back to top

A London University Lecturer Has Apologised For Saying Trump's Immigration Ban "Makes Sense"

Dr Adam Perkins said he now "realised that such discussions of data need to be conducted with extra care and context".

Posted on

A King's College London lecturer has said sorry for any offence caused after he said US president Donald Trump's travel ban "makes sense in human capital terms".

Adam Perkins, a neurobiology lecturer, said he "would like to apologise wholeheartedly", having tweeted last Sunday that people from the seven Muslim-majority countries affected "tend to be over-represented in crime & unemployment stats".

Trump's ban makes sense in human capital terms: people from the banned nations tend to be over-represented in crime… https://t.co/F1mU8pIaOM

In a tweeted apology, he said he now realised "that such discussions of data need to be conducted with extra care and context".

People had replied to say that the data in his original tweet, comparing crime rates among different nationals in Finland and Norway, did not show how people behaved in the US, and that human capital – the skills and knowledge of an individual or group of people – varied greatly among immigrant groups from country to country.

But Perkins initially doubled down, saying Somalis "don't perform well either side of the Atlantic".

@NCowenUK It's not quite that simple, depends which migrant group you look at eg Somalians don't perform well either side of the Atlantic.

In response, the KCL Somali Society created a petition demanding an apology.

"We are sad to write that in an already polarised climate following political sensations such as Brexit and the Trump Muslim Ban [sic], shameful bigotry and stigmatisation of minority groups exist in our own community at King's," the petition read.

At a time of heightened tensions KCL Neurobiology lecturer @AdamPerkinsPhD directly made the following insults towa… https://t.co/dOyqrbHurd

One student who wished to remain anonymous told BuzzFeed News that Perkins had taken a "huge swipe at the Somali community".

"It was just shocking how a lecturer at my university could direct such hate at his students in a time like this," he said.

A spokesperson for the Somali Society had said they wanted a disclaimer on Perkins' Twitter profile stating that all views he expresses belong to himself rather than the university – something that appeared on his page by Friday.

However, demands for the offending tweets to be removed were not met.

In 2016, Perkins published a book entitled The Welfare Trait, where he claimed that people who were unemployed "breed" children that have traits causing joblessness.

He was due to speak at the London School of Economics last year, but following protests the lecture was cancelled.

Jonathan Portes, professor of economics and public policy at KCL, said Perkins "continues to get his statistics wrong".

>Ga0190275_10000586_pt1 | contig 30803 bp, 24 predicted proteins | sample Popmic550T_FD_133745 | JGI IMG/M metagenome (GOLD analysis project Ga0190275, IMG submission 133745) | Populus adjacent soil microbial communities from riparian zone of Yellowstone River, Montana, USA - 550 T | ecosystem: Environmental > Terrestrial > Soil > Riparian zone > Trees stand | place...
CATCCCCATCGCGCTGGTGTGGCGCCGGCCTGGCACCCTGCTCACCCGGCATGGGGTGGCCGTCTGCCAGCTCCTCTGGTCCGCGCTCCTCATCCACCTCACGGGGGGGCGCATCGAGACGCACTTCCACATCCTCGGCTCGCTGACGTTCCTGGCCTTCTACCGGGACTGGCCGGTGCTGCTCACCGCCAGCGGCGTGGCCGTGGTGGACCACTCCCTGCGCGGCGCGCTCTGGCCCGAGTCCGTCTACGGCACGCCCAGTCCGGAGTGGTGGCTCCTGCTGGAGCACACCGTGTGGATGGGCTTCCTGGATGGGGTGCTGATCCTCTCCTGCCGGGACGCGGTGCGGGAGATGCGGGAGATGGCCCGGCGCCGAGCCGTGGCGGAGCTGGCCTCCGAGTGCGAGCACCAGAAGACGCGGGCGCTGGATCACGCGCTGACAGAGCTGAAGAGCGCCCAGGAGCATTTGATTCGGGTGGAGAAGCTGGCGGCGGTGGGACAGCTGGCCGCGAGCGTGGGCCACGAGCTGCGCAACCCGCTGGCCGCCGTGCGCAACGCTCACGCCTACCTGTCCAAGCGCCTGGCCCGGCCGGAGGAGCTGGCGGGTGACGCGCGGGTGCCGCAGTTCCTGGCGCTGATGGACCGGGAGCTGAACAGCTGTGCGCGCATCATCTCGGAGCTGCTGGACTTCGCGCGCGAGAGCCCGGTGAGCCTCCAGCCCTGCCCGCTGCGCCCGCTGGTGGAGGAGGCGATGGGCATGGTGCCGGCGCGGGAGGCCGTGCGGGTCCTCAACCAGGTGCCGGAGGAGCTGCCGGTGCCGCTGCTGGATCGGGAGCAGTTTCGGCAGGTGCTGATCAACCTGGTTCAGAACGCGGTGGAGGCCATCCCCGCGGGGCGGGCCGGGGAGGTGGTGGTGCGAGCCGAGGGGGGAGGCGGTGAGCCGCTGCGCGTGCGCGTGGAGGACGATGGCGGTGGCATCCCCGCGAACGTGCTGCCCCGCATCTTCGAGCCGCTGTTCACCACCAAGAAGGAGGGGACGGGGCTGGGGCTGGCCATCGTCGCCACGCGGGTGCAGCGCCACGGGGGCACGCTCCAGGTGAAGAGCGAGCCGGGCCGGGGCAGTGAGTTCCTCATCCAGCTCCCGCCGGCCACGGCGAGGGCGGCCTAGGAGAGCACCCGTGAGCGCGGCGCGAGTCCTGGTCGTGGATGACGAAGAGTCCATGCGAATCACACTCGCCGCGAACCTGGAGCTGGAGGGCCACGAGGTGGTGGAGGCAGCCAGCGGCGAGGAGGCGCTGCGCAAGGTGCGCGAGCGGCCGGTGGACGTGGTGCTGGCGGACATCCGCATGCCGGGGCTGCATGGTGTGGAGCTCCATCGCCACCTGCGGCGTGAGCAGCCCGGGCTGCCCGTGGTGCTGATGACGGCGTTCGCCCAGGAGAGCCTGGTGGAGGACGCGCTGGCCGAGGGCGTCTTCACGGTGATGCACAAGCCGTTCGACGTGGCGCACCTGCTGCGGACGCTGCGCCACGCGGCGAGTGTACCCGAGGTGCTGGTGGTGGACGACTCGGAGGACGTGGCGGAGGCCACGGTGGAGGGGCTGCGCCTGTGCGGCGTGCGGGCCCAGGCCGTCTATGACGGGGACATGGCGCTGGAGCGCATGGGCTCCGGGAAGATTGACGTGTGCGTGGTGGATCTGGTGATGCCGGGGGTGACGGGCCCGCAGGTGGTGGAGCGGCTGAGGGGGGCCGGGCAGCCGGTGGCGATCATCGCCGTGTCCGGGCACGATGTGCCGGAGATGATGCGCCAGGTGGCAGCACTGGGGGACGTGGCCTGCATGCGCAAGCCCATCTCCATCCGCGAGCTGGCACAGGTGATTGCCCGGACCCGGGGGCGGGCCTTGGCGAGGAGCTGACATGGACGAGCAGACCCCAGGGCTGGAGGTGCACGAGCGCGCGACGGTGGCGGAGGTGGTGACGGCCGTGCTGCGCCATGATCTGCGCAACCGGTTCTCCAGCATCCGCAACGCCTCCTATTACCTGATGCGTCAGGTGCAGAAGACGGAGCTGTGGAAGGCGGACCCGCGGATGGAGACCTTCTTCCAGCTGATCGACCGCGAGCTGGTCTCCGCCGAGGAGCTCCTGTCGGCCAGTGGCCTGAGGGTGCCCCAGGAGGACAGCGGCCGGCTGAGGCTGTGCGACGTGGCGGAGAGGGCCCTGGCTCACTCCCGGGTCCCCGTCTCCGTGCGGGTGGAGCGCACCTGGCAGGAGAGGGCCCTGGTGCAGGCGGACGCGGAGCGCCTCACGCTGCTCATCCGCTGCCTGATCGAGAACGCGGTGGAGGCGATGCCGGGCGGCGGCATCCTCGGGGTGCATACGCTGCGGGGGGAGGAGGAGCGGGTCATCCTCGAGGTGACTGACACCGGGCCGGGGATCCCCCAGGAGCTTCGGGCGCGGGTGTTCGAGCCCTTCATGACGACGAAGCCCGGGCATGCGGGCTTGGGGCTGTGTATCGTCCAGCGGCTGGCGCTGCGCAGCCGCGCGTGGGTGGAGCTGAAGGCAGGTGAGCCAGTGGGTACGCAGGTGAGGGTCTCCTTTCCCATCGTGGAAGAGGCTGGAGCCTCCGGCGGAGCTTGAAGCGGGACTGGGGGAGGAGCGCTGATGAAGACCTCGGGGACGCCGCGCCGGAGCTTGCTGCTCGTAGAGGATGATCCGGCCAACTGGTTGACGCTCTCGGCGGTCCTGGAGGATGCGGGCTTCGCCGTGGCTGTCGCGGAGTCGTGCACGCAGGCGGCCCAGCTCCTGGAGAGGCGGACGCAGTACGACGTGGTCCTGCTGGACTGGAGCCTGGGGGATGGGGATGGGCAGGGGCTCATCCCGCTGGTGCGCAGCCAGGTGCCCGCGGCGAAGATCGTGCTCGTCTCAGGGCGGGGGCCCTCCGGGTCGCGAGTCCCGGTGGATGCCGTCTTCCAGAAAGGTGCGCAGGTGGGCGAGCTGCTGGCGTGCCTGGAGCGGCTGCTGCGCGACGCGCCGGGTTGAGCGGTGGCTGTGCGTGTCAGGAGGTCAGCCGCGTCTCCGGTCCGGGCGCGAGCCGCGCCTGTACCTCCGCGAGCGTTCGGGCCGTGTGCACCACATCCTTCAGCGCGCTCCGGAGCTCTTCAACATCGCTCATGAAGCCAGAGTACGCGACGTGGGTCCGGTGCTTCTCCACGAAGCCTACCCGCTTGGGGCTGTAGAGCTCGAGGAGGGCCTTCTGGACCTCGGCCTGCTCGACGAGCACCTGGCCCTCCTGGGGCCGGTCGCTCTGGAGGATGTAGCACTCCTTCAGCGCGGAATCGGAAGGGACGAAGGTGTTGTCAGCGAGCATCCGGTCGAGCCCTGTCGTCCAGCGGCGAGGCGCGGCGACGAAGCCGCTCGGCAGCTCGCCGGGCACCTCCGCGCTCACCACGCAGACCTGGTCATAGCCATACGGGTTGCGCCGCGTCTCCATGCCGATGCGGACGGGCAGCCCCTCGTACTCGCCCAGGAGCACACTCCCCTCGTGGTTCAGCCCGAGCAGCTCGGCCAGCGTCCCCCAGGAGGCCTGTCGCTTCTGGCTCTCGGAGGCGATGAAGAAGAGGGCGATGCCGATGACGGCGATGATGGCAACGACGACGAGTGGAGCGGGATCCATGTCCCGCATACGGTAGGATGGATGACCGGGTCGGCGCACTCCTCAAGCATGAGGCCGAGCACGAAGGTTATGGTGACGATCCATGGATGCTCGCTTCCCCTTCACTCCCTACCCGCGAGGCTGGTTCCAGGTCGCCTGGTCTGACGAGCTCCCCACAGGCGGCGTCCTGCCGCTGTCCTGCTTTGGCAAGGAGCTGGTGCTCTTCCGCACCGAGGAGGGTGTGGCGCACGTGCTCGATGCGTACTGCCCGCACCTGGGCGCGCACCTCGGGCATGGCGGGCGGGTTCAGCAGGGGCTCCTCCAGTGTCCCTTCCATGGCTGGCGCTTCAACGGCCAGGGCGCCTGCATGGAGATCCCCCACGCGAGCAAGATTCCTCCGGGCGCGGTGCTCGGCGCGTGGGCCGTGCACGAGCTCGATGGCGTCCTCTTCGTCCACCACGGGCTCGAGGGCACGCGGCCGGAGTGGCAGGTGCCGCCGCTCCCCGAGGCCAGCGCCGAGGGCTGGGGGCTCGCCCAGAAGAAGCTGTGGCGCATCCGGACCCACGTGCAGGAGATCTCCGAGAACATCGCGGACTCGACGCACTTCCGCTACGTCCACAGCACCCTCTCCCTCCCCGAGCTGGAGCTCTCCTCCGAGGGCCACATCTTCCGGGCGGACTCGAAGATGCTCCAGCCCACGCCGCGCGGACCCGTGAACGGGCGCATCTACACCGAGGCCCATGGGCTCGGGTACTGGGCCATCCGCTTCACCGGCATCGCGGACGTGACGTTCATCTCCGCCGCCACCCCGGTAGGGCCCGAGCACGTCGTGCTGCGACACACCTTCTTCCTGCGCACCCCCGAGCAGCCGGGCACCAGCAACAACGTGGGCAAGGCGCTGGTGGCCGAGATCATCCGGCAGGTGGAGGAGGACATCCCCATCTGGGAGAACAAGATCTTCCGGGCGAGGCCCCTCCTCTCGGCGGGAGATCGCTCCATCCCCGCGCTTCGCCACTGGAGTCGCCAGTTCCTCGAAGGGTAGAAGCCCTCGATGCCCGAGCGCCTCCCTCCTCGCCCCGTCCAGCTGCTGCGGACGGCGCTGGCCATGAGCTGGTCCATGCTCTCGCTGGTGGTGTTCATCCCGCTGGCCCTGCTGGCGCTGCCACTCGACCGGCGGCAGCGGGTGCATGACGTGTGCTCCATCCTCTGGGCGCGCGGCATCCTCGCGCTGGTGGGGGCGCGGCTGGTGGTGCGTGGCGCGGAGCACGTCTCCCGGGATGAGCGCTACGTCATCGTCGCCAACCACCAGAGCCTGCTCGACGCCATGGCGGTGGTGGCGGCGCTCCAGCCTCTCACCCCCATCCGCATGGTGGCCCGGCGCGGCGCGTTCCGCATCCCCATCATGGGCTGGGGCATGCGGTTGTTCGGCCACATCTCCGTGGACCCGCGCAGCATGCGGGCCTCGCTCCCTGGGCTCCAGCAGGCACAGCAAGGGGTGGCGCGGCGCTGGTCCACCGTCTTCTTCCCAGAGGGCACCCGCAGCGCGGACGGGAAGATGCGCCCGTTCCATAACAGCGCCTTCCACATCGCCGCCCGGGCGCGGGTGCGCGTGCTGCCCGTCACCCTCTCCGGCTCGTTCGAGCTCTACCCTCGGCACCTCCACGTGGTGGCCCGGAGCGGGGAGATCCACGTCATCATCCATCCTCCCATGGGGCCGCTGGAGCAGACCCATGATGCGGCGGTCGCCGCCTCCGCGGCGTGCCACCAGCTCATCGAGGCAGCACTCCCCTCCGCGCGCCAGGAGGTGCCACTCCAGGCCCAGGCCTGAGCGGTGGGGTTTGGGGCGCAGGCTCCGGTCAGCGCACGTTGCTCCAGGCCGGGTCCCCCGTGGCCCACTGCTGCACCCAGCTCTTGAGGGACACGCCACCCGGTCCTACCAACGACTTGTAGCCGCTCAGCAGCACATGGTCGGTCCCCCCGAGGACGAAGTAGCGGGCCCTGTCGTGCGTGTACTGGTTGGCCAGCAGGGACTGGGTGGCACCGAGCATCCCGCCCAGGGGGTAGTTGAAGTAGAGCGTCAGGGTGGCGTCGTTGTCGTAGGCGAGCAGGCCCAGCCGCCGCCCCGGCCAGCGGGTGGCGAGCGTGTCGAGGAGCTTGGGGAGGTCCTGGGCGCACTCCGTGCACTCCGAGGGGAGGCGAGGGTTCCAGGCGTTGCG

Portes told BuzzFeed News: "Of course, trying to justify excluding certain ethnic groups on the grounds that they are in some way more likely to be unemployable or criminals is nothing new – much the same was said about Jews moving to the UK in the early 19th century.

"Overall, migrants to the US from countries banned by Trump have at least as high levels of human capital as US citizens. Of course, that's not the main reason Trump's ban is wrong, but as [political economist] Philippe Legrain shows, given sensible policies, refugees are an economic opportunity for the US – and Europe."

More data showing that migrants to Europe from the Middle East and Africa tend to be more crimeprone than other mig… https://t.co/UpEBCTuRVe

Dr Carlos Vargas Silva, senior researcher at the University of Oxford, criticised Perkins' use of the study, saying: "The point of allowing people to travel to a country to claim asylum is not to boost the receiving country’s human capital, but rather to ensure that people fleeing from persecution are protected."

He added: "In failed states such as Somalia, where government has collapsed, or war-torn countries such as Iraq or Syria, the opportunities for people to develop skills that would allow them to easily join the labour market in a refugee receiving country can be very limited. Receiving countries (such as the UK) can also impose restrictions on the labour market opportunities for asylum-seekers and their access to welfare or other income-generating opportunities.

"Evidence suggests that economic factors are the key drivers of crime, rather than country of birth – the use of which, in this context, oversimplifies a complex and polarising issue."

In a statement, King's College London said: "King’s is aware of recent posts on social media by Dr Adam Perkins which have offended some members of our community. We value and uphold the principle of academic freedom, however we are equally committed to welcoming a diverse and inclusive staff and student population. The executive dean of institute of psychiatry, psychology & neuroscience has spoken to Dr Perkins who has apologised wholeheartedly for any offence caused."

Last year, before he became president, Trump was criticised after suggesting that Somali immigration into Maine was responsible for an increase in crime there. A local police chief said there was no correlation and that if anything, the opposite was true.

Contact Ikran Dahir at ikran.dahir@BuzzFeed.com.

Got a confidential tip? Submit it here.